White House spokesman Sean Spicer insisted Wednesday that President Donald Trump's divisive travel restrictions have always been about specific countries rather than religion, despite Trump's earlier calls to temporarily stop Muslims from entering the United States.
At his daily press briefing, Spicer was asked if Trump regrets calling for a temporary "total and complete shutdown of Muslims entering the United States." An appeals court cited his campaign rhetoric about the religion when it upheld a suspension of his order, which restricted travel from seven Muslim-majority countries the administration said posed a high risk for terrorism.
Spicer defended the legality of the order, saying the White House plans to keep fighting for the first order in the court system while it works on another measure that will better stand up to legal scrutiny. He was then asked again why Trump "decided to back down" from his earlier call to bar Muslims, not people from specific countries, from entering the U.S.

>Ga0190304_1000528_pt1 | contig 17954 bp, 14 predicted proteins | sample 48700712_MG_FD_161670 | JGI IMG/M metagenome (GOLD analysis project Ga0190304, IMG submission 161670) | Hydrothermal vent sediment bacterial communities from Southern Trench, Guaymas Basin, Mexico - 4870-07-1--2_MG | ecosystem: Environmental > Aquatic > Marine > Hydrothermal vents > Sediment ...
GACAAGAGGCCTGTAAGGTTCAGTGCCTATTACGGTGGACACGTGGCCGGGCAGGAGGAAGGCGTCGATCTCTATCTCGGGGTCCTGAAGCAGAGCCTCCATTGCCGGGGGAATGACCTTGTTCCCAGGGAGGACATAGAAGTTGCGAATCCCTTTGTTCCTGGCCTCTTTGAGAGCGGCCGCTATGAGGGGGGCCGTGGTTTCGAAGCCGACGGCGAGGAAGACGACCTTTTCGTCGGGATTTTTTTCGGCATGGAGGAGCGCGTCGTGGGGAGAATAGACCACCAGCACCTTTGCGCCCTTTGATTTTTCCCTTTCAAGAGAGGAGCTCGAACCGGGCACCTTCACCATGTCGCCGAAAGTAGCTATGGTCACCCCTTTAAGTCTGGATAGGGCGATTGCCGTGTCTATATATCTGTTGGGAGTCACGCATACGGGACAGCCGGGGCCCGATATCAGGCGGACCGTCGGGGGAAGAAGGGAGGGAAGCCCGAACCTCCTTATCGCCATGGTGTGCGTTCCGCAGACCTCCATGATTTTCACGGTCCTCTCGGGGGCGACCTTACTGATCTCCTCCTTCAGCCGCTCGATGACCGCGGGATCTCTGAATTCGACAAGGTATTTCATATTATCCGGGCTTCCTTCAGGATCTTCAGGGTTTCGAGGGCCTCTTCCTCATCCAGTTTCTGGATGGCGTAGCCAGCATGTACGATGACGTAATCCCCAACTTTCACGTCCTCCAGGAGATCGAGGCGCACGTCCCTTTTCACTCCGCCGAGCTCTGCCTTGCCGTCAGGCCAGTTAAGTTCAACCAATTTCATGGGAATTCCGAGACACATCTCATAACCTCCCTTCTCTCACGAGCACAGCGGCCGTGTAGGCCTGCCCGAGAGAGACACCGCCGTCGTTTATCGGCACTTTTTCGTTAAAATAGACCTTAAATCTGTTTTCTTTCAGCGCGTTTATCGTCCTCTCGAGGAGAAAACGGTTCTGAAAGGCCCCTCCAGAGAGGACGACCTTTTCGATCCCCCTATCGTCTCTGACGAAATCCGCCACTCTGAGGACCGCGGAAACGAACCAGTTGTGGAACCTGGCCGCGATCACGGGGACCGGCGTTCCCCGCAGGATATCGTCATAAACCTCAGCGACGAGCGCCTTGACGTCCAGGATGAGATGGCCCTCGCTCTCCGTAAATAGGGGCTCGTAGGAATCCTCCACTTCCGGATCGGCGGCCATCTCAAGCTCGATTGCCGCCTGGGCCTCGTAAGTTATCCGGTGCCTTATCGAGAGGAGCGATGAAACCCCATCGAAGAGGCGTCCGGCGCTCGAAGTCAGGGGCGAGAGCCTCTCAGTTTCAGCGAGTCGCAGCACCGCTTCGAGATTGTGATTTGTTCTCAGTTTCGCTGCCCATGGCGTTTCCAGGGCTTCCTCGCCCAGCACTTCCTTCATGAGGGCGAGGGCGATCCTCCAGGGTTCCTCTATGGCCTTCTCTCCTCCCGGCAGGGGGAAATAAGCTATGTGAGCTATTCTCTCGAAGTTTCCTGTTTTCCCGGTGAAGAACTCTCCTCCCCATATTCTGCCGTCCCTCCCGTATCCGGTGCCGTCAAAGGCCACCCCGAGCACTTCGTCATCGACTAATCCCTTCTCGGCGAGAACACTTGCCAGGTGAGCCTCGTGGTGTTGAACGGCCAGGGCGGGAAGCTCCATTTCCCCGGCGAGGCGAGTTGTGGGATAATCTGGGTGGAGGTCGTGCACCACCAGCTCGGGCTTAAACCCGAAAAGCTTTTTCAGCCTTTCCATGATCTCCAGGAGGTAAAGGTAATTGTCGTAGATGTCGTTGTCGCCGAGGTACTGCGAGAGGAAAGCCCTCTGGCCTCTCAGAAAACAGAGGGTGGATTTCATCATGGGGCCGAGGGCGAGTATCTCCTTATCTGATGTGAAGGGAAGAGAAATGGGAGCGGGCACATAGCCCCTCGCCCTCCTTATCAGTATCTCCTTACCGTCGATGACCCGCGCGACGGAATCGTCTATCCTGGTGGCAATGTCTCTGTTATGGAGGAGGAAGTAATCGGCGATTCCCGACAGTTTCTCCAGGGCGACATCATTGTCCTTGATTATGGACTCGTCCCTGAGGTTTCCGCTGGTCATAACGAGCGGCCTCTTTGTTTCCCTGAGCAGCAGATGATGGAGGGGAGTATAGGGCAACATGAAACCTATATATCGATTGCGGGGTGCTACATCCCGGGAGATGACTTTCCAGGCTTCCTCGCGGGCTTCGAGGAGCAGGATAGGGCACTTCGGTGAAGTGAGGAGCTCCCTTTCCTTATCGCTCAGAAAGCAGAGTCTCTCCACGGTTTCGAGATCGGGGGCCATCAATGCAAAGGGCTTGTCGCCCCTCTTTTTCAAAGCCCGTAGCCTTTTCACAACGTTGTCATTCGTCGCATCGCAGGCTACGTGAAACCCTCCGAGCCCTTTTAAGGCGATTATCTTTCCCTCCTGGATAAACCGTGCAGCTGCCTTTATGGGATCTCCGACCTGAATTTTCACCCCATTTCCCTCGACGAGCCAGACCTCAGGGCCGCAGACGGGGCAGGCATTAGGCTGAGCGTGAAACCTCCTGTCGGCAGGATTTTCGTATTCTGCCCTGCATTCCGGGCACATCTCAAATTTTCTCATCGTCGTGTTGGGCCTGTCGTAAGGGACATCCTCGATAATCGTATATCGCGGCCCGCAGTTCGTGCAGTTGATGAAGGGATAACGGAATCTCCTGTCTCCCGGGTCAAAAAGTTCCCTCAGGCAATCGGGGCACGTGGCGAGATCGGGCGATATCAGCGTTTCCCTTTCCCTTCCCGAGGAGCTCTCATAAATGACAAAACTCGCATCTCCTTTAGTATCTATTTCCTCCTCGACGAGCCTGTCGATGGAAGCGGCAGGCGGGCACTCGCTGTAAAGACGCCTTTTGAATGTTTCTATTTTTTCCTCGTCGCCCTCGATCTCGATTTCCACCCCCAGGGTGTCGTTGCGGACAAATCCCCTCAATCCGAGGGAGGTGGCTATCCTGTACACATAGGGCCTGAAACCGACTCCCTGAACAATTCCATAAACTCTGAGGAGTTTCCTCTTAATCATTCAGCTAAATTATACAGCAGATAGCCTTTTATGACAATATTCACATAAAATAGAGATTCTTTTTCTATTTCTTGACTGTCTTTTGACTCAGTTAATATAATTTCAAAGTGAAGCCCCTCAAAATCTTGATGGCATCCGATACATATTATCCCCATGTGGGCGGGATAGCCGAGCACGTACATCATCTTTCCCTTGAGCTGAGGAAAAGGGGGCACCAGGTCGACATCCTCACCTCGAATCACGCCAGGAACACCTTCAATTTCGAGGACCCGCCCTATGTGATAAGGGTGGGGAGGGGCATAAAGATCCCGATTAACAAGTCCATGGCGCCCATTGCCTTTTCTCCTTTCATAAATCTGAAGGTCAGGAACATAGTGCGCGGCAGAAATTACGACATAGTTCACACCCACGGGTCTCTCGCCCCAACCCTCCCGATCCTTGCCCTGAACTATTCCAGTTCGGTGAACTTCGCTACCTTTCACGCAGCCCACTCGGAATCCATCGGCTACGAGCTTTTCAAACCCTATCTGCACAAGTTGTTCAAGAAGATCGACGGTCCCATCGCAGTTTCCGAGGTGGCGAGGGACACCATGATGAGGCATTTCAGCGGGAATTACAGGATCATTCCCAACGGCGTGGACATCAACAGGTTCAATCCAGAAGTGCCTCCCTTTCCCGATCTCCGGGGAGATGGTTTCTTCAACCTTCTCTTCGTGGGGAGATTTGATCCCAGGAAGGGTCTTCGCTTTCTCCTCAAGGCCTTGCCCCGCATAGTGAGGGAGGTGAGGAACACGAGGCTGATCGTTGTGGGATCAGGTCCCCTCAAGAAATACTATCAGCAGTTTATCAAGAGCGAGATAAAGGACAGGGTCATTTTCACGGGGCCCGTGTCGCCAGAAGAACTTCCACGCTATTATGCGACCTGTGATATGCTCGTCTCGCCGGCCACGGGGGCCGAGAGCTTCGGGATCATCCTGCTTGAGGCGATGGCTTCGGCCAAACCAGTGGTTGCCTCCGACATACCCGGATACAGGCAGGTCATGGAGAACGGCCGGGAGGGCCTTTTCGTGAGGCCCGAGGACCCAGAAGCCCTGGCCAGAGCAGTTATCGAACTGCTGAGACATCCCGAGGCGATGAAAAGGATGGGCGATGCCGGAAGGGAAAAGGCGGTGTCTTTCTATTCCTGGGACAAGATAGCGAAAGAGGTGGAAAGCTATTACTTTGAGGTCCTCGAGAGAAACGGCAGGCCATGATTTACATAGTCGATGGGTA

"I think he's made it very clear from the beginning that this was a country-focused issue, a safety focused issue ... I don't see anything other than that," Spicer told reporters.
That contradicts Trump's earliest statements calling for travel restrictions in response to terrorism concerns.
Trump in December 2015 called for a "total and complete shutdown of Muslims entering the United States until our country's representatives can figure out what is going on." As the campaign progressed, though, he backtracked from rhetoric about Muslims specifically, instead calling for "extreme vetting" from specific countries.
The Trump administration has repeatedly said it chose the countries based on a list compiled during the Obama administration.
Still, Trump's aides did not do him any favors. Trump advisor Rudy Giuliani said last month that Trump wanted a "Muslim ban" and asked for "the right way to do it legally."